Suki Waters takes her cues from wind and sea
By ANDREA GRANAHAN / West County Correspondent
Suki Waters, 52, has an appropriate name. Suki means Little Deer in the language of the Pomo grandmother who raised her. And now she runs a kayaking outfit called WaterTrek in Jenner, earning her living from the waters around her childhood home.
Her grandmother was born Josefa Navidad Santos in the village that used to be on Goat Rock Beach. She rescued Waters from an abusive father and taught her granddaughter skills the young woman took for granted, thinking everyone had been raised that way.
Santos was a descendant of one of the “Three Sisters,” the Pomo women who ruled the matriarchal tribe before European contact. “My great grandmother was Cosiesoniamen. The Europeans renamed her Mary Pete,” Waters said with a wry smile.
“(In college,) I wrote a paper about my childhood for a professor, and when I read it aloud in class, my classmates were astonished.”
Waters described her grandmother rousing her at 4 a.m., the two of them going to a steep cliff above a sea cove and clambering down, hauling buckets and fishing gear. She remembers lying down on rocks and reaching out to rock-pick abalone, using a coffee can as a shovel to dig clams and, when the tide came in, fishing with stone sinkers tied to cotton string.
She and her grandmother would take their prizes home to clean, cut and pound and make dinner.
“Then I could take a shower, eat and get some sleep,” Waters said. “We would listen to the sound of wind and sea at night. If it was quiet, like a sleeping breath in and out, we would know that we’d be going to the beach the next morning. If it was loud and pounding, or the wind was wild, we’d go inland.”
Inland, Waters’ grandmother taught her the art of “tickling huckleberries,” a way of harvesting that does not injure the plant. She also learned to track, noticing what nature was doing around her.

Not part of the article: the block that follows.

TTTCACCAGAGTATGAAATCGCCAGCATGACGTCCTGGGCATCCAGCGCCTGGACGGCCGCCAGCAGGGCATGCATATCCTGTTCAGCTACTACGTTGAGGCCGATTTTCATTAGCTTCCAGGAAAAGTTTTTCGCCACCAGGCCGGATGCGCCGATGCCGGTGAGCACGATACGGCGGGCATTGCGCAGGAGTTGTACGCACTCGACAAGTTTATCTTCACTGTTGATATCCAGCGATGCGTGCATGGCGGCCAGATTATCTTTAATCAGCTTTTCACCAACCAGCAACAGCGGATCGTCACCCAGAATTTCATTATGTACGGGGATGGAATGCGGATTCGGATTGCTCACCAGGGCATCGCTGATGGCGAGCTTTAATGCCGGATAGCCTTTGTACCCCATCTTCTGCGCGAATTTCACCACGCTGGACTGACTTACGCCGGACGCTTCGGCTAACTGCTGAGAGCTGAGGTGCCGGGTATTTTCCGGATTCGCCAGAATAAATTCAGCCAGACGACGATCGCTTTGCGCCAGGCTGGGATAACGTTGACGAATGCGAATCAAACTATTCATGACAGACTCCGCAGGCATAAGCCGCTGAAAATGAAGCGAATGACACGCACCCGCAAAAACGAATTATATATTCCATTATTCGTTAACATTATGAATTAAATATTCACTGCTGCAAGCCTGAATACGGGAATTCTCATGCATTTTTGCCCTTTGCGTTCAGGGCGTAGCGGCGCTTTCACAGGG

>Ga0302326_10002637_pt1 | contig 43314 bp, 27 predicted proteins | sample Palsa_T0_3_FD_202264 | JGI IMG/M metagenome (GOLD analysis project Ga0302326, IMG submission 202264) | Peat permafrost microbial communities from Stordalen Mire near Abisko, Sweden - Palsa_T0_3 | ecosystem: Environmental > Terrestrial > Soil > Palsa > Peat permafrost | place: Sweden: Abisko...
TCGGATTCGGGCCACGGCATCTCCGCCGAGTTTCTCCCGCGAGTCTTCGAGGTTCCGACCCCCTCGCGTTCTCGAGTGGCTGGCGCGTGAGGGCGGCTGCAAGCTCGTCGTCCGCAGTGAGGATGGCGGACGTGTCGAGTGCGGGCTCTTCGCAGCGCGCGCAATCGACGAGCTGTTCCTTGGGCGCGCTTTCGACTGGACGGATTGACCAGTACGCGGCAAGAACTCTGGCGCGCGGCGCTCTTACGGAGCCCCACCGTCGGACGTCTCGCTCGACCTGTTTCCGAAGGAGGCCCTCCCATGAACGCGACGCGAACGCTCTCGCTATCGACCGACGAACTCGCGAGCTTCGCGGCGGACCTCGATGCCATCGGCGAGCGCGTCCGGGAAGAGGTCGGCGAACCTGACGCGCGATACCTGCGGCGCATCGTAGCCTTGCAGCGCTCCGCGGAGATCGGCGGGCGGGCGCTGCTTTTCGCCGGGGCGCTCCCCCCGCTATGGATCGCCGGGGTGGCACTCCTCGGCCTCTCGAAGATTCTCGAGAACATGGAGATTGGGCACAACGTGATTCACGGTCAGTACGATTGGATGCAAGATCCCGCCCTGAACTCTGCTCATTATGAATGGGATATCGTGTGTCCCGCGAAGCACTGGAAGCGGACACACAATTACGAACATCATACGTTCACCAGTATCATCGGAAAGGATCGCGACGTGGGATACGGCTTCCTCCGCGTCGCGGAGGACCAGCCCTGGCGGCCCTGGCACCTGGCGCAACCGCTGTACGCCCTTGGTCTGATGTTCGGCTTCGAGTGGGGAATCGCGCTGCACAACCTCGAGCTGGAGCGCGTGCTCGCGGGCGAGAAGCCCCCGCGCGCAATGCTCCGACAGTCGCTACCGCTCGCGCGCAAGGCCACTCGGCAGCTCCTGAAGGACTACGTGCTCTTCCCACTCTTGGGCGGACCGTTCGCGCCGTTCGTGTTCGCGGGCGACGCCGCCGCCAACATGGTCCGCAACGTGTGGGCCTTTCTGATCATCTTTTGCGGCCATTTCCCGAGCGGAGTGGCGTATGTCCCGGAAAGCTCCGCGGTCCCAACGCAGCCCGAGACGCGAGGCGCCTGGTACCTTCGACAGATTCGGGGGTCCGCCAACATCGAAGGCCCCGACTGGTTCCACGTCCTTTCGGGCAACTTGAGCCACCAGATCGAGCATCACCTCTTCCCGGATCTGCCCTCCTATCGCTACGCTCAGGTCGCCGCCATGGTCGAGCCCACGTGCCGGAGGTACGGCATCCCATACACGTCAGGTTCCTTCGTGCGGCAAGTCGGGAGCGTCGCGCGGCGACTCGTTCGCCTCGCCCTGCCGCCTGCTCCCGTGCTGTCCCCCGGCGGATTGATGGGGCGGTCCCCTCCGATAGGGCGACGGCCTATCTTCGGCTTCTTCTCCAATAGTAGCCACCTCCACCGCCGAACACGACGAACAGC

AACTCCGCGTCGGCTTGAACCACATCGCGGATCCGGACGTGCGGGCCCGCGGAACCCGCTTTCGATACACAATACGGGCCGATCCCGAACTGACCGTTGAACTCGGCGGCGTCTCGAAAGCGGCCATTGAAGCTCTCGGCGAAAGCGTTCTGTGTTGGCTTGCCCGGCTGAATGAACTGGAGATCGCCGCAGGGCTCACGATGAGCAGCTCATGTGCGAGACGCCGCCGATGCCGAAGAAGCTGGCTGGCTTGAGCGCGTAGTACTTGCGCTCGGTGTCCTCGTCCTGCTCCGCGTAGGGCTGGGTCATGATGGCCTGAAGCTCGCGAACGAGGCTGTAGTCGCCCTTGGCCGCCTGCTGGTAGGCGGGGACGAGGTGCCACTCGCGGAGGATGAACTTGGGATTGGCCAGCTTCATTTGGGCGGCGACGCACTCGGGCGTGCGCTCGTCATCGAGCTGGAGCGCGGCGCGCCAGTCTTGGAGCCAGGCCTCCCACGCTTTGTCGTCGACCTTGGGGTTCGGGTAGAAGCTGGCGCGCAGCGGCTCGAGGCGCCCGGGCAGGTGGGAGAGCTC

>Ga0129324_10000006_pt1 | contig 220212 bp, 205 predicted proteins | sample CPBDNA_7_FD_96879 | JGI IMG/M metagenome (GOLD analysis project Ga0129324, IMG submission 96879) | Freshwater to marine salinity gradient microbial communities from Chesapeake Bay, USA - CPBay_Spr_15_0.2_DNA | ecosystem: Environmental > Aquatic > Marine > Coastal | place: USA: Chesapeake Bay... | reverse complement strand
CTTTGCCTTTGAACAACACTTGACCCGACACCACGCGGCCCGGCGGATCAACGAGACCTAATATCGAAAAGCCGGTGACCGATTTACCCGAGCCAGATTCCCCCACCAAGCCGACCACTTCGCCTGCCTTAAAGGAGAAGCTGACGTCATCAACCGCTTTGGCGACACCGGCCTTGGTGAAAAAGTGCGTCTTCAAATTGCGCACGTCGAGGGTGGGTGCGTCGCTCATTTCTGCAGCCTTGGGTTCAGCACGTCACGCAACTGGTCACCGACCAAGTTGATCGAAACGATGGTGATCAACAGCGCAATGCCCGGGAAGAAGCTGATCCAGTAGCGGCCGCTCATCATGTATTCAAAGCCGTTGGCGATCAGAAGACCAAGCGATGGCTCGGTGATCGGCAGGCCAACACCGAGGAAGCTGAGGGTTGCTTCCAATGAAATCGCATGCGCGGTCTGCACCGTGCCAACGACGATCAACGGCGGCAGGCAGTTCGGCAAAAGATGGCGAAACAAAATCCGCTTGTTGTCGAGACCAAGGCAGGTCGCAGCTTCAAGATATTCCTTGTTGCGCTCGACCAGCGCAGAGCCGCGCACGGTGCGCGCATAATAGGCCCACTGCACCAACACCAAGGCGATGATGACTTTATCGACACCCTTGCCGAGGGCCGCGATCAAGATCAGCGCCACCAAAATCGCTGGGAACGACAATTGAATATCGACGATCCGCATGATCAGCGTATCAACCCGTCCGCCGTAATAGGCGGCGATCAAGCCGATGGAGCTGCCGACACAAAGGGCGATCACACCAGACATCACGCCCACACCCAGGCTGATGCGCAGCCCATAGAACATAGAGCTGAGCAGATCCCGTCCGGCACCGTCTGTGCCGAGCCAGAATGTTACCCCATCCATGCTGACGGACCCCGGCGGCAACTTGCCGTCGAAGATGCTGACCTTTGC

“I teach people how to track at Goat Rock where the prints are good,” she said. “Inland tracks are harder, so we look for scats or for signs on trees, like where a mountain lion has been sharpening its claws. It’s like walking in a city and watching the sidewalk for dog poop. You just have to be alert to what is around you.
“We all have these abilities. We just have to get still enough to remember them.”
Her family owned Santos Island at the mouth of the Russian River, what is now called Penny Island. Her aunts and uncles farmed and had animals, providing milk, eggs and produce for Jenner until 1956. Waters and her cousins saw it as a playground.
“It was my European uncles who wanted money and came up with the idea of tearing up the island for gravel,” she said. “Grandma and my aunts, except for my Aunt Marie, were against it.
“It was the sea, though, that won that battle. It took away my uncles’ equipment. To recoup some of their losses, they sold the island to State Parks. The family lost the island, but I still steward it.”
Waters runs environmental projects that include Living Classroom, a youth program for school children and Native American groups. She also is part of a group that tracks blooms of harmful algae, like the one that killed abalone last year.
Waters has done shows for KQED public television and the History Channel, and she has worked with the Center for Sacred Studies and Noetic Institute.
To fund her environmental work she started WaterTreks, a kayaking company in Jenner. She trains Sierra Club guides and teaches certificate classes in white water kayaking. And she offers tours of her beloved river to kayakers from newbies to certificated wilderness paddlers.
Although she uses Internet sources to track wind and weather patterns and checks Coyote Dam releases before she lets any clients on the river, Waters relies on her basic skills of listening and watching the river, going out to the point each day.
“Out on the water, I show people how to move with the flow,” she said. “You can’t force the river. When you are totally clicked on, you are one with the rhythm.
“Out there the weight of our heads can get us in trouble, and that’s a great metaphor for life.”
Beginners can get a real taste of the water during WaterTreks’ two-hour Park and Paddle tour, $25 single, $50 double, which includes all gear and waterproof suit. Half-day tours are $45/$65. When conditions are right, WaterTreks also has full moon and sunset tours, classes in nature meditation and shuttle service for those wanting to put in at Monte Rio and take out at Jenner.
Book tours at 865-2249 or visit watertreks.com for more info.